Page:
Julians admit violations, will cease hammering, other activities

By Shawn Cunningham
© 2024 Telegraph Publishing LLC

Chester’s Development Review Board was set to hear an appeal of the town’s notice of violation against Julian Materials/Allstone on Monday night when it was announced that those companies and the neighbors of its three quarries in Gassetts had agreed to a stipulation that brings a halt to many of the activities that were at issue.

The scene on Monday evening’s DRB hearing. Photos by Shawn Cunningham

Julian/Allstone also agreed not to contest any of the facts in the five violations alleged by the town. The DRB’s acceptance of the stipulation serves as a decision and an order affirming the notice of violation issued by the town.

According to attorney James Carroll, who represents the town, the stipulation was worked out with the attorneys representing the parties and signed that afternoon. Carroll told the neighbors attending the hearing that the stipulation put the town in a better position because any new violation could be taken directly to Vermont’s Environmental Court, which has the power to levy fines and issue injunctions.

The stipulation included language that certain activities, such as rock hammering and rock crushing, would be discontinued “until such time as Allstone/Julian has received all local, state and federal permits specifically authorizing their use.”

Several neighbors were dismayed that Julian would be able apply for permits and get back into business, but Carroll noted that the Environmental Court had recently decided that Julian needed a new Act 250 permit for its activities. Neighbor Mike Leclair said that the Julian companies have not abided by any permits in the past.

Other neighbors were upset that the town could not directly enforce its zoning, but Carroll explained that state law puts enforcement decisions in the hands of the court. He also noted that the neighbors would be the best source of information if Julian/Allstone violates portions of the stipulation, and he asked that they provide him with contact information.

What’s in the agreement?

Among the terms of the stipulation are that Julian stops using rock hammers and crushers at its three quarries, that the structure the town permitted for storage be used only for storage and that rock splitting be limited to the machines that came with the quarry or smaller machines and only take place between 8 a.m. and 5 p.m.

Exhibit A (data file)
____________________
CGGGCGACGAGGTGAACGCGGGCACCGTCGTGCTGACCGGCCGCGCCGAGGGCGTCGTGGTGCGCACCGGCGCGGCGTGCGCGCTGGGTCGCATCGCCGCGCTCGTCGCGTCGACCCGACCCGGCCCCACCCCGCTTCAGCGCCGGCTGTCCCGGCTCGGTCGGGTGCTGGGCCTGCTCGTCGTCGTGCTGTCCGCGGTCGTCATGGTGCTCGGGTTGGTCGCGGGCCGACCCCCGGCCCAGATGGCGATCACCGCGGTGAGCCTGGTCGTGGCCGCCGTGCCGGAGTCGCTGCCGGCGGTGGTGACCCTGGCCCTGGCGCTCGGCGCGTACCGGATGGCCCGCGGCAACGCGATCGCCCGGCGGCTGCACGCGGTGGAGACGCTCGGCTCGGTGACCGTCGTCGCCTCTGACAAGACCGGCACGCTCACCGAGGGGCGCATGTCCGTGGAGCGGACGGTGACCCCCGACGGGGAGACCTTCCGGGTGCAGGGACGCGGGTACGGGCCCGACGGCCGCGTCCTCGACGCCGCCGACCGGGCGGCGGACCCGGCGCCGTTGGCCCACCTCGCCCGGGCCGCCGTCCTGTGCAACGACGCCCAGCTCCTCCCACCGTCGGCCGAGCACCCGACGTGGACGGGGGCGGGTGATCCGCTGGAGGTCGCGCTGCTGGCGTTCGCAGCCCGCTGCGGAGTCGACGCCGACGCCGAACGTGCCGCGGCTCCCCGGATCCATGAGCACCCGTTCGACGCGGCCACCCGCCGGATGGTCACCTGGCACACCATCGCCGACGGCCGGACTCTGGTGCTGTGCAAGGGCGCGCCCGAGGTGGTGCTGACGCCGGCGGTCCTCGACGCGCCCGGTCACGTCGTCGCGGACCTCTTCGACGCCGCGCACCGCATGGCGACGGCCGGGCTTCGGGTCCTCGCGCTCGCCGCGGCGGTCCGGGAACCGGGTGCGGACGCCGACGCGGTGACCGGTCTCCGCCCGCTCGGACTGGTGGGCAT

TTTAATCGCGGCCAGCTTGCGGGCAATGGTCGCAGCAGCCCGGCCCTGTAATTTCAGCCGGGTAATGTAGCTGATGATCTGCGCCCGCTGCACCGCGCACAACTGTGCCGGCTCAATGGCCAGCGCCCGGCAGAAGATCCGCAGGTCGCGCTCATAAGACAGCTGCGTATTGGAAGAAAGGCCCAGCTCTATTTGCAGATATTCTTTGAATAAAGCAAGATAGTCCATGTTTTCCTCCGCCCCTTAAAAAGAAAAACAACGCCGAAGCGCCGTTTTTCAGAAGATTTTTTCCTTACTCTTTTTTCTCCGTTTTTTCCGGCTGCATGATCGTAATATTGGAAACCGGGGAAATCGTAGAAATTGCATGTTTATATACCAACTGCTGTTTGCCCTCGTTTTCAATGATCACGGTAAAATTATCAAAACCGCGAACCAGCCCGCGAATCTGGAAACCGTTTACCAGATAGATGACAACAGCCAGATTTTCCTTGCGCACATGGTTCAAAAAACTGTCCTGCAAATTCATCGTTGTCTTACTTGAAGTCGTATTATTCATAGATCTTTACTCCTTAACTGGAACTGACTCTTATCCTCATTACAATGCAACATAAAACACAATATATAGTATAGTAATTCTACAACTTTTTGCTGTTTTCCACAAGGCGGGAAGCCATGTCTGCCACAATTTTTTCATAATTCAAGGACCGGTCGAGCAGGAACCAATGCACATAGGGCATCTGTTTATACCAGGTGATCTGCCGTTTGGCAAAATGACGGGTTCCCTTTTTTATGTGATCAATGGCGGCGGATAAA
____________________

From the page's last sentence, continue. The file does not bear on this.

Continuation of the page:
Additionally, the Julian companies must stop discharging water containing contaminates from the work at its quarries into any stream or waterway.

Attorney Jim Carroll explains the terms of the stipulation and how state law governs zoning cases

They must also remove the modular home on the so-called Bushee lot and the shed at the North quarry within 30 days. The stipulation asserts that the shed attached to a building at the Chandler quarry has already been removed, but neighbors disputed that. Carroll noted that if indeed the shed has not been removed, the Julians are already in violation and that could be taken to the Environmental Court.

The stipulation also says that the three quarries may not be used as “an integrated quarry operation,” meaning that various tasks for each quarry take place at one of the others that necessitates a lot of truck traffic. The document also gives the town the right – with 24 hours notice – to inspect the quarries. That is not currently the case.

According to the text, any violation of the terms constitutes “an unpermitted land development” subject to fines and penalties and that the Julian companies agree not to “contest the factual basis supporting each of the 5 violations” in the town’s notice of violation.

Court action can be faster

In the past, Carroll has said that the enforcement process can be long and expensive. But the stipulation appears to give the town a bit of a shortcut and a discount in enforcing its zoning because it won’t have to spend the time and money it would take to argue the merits of its notice of violation before the Environmental Court because Julian/Allstone have admitted to and said they won’t contest the facts in that notice.

With the stipulation in hand, the Town of Chester can go straight to the Environmental Court for fines or an injunction if Julian/Allstone violates those terms. And it looks like the Chester Select Board is supportive of making those terms stick.

“We had discussions about the matter and all agreed to continue with the actions recommended by counsel,” Select Board chair Arne Jonynas told The Telegraph on Tuesday. “The consensus of the board was to do what it takes to hold Julian’s businesses accountable to the law.”

Attorney Jim Dumont, who represents two of the quarries’ neighbors, said they – and others – will continue to press their complaints.

“The Julians have seen the writing on the wall and had no other choice,” Dumont said. “My clients and the community are not going to rest until the Julians have a legal operation. If they can’t have a legal operation, they shouldn’t have any operation.”

Print Friendly, PDF & Email

Filed Under: ChesterFeaturedLatest News

About the Author:

RSSComments (0)

Trackback URL

Comments are closed.